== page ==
PubMed | Jena University Hospital Jena, Beth Israel Deaconess Medical Center and Harvard University
Type: | Journal: Frontiers in aging neuroscience | Year: 2014
Aging alters brain structure and function and diabetes mellitus (DM) may accelerate this process. This study investigated the effects of type 2 DM on individual brain aging as well as the relationships between individual brain aging, risk factors, and functional measures. To differentiate a pattern of brain atrophy that deviates from normal brain aging, we used the novel BrainAGE approach, which determines the complex multidimensional aging pattern within the whole brain by applying established kernel regression methods to anatomical brain magnetic resonance images (MRI). The Brain Age Gap Estimation (BrainAGE) score was then calculated as the difference between chronological age and estimated brain age. 185 subjects (98 with type 2 DM) completed an MRI at 3Tesla, laboratory and clinical assessments. Twenty-five subjects (12 with type 2 DM) also completed a follow-up visit after 3.8 1.5 years. The estimated brain age of DM subjects was 4.6 7.2 years greater than their chronological age (p = 0.0001), whereas within the control group, estimated brain age was similar to chronological age. As compared to baseline, the average BrainAGE scores of DM subjects increased by 0.2 years per follow-up year (p = 0.034), whereas the BrainAGE scores of controls did not change between baseline and follow-up. At baseline, across all subjects, higher BrainAGE scores were associated with greater smoking and alcohol consumption, higher tumor necrosis factor alpha (TNF) levels, lower verbal fluency scores and more severe deprepession. Within the DM group, higher BrainAGE scores were associated with longer diabetes duration (r = 0.31, p = 0.019) and increased fasting blood glucose levels (r = 0.34, p = 0.025). In conclusion, type 2 DM is independently associated with structural changes in the brain that reflect advanced aging. The BrainAGE approach may thus serve as a clinically relevant biomarker for the detection of abnormal patterns of brain aging associated with type 2 DM.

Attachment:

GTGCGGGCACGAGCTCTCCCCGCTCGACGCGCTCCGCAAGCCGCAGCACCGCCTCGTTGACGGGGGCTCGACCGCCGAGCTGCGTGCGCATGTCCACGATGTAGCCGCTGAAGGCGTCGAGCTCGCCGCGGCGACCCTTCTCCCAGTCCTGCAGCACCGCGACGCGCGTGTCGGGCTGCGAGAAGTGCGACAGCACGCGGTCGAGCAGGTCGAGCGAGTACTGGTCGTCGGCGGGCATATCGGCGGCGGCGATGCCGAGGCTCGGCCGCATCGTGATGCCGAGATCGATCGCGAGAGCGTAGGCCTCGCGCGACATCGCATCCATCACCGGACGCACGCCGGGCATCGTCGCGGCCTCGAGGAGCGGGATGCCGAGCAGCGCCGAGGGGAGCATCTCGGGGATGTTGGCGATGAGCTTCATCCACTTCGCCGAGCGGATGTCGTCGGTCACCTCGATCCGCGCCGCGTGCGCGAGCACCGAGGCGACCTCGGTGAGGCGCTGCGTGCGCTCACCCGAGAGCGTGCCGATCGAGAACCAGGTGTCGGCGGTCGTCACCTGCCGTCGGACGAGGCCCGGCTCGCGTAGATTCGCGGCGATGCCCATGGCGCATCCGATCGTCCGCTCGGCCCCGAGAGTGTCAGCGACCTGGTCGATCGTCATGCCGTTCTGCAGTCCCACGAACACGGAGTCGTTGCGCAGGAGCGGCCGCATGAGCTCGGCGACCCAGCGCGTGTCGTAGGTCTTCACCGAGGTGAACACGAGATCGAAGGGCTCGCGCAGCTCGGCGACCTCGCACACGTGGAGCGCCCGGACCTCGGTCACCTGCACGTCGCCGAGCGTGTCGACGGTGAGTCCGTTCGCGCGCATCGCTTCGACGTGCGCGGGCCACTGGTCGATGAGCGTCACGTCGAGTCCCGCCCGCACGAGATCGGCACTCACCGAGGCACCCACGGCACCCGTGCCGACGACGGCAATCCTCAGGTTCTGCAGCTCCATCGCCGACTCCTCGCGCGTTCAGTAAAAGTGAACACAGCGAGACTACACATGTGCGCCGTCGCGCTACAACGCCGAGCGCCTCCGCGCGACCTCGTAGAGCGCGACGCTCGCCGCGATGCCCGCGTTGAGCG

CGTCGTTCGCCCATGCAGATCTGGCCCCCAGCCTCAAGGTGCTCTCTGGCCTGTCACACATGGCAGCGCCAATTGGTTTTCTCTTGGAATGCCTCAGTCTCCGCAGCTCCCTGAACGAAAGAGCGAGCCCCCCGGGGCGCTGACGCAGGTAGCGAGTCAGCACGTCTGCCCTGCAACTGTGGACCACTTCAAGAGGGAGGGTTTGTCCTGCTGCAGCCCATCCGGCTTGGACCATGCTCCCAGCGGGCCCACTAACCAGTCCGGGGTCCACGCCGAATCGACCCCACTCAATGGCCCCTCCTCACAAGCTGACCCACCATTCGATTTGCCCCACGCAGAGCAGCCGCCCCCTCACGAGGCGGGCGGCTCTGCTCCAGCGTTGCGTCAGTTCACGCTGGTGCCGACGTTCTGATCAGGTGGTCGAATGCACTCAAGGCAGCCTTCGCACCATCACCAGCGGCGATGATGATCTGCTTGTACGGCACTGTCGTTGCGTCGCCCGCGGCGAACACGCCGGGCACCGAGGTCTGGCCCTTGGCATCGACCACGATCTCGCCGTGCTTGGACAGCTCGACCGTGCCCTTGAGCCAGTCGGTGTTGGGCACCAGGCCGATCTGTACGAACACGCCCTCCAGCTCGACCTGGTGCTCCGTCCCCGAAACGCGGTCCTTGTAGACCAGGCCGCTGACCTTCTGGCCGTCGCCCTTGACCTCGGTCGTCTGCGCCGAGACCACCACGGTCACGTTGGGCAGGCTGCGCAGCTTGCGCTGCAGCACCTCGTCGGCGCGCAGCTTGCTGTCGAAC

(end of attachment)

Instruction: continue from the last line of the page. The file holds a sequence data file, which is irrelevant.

Roth J.,Jena University Hospital Jena |
Muller N.,Jena University Hospital Jena |
Lehmann T.,University Hospital Jena |
Wolf G.,Jena University Hospital Jena |
Muller U.A.,Jena University Hospital Jena
Experimental and Clinical Endocrinology and Diabetes | Year: 2016
Objective: Target HbA1c values given in the most National Therapeutic Guidelines for patients with diabetes and cut-off HbA1c values for diabetes diagnosis are usually not taking the age of the respective patients into account; despite the fact that an increase in HbA1c in subjects without diabetes with age is known for some time. In order to further quantify the association between age and HbA1c in non-diabetic subjects an analysis of one German register was performed. Methods: In this cross-sectional study we analyzed data from 7 699 visits of 2 921 patients without diabetes (age 46.6 y [range 18–93 y]; 69.1% women; BMI 27.6±6.4 kg/m²) who had at least one HbA1c and blood glucose measurement. Data were drawn from an electronic patient record system (EMIL™) in which data were collected between 01/1992 and 01/2014. The patients were divided in 6 age groups (< 30 years [n=1 057];>30–40 years [n=1 160];>40–50 years [n=1 693];>50–60 years [n=1 523];>60–70 years [n=1 310];>70 years [n=956]) and the HbA1c values of these groups were compared. Patients with: gestational diabetes, use of systemic glucocorticoids, malignant neoplasm, age<18 y at time of first visit and IGT were excluded. HbA1c measurements were DCCT adjusted. Results: Patients with age>70 years have a 0.47% [5.14 mmol/mol] higher HbA1c compared to those<30 years. The mean HbA1c of the age groups was:<30 4.98% [30.96 mmol/mol],>30–40 5.07% [31.99 mmol/mol],>40–50 5.17% [33.10 mmol/mol],>50–60 5.33% [34.79 mmol/mol],>60–70 5.42% [35.79 mmol/mol] and>70 years 5.45% [36.10 mmol/mol]. In a multiple linear model the regression coefficient for each year of age increase was β=0.0074 (p<0.001); thus age results in an increase of 0.074% in HbA1c per decade. Conclusion: HbA1c increases significantly with ageing in people without diabetes. The use of different cut-off values for every age range for diagnosis of diabetes should be discussed. Copyright © 2016, Georg Thieme Verlag KG. All rights reserved.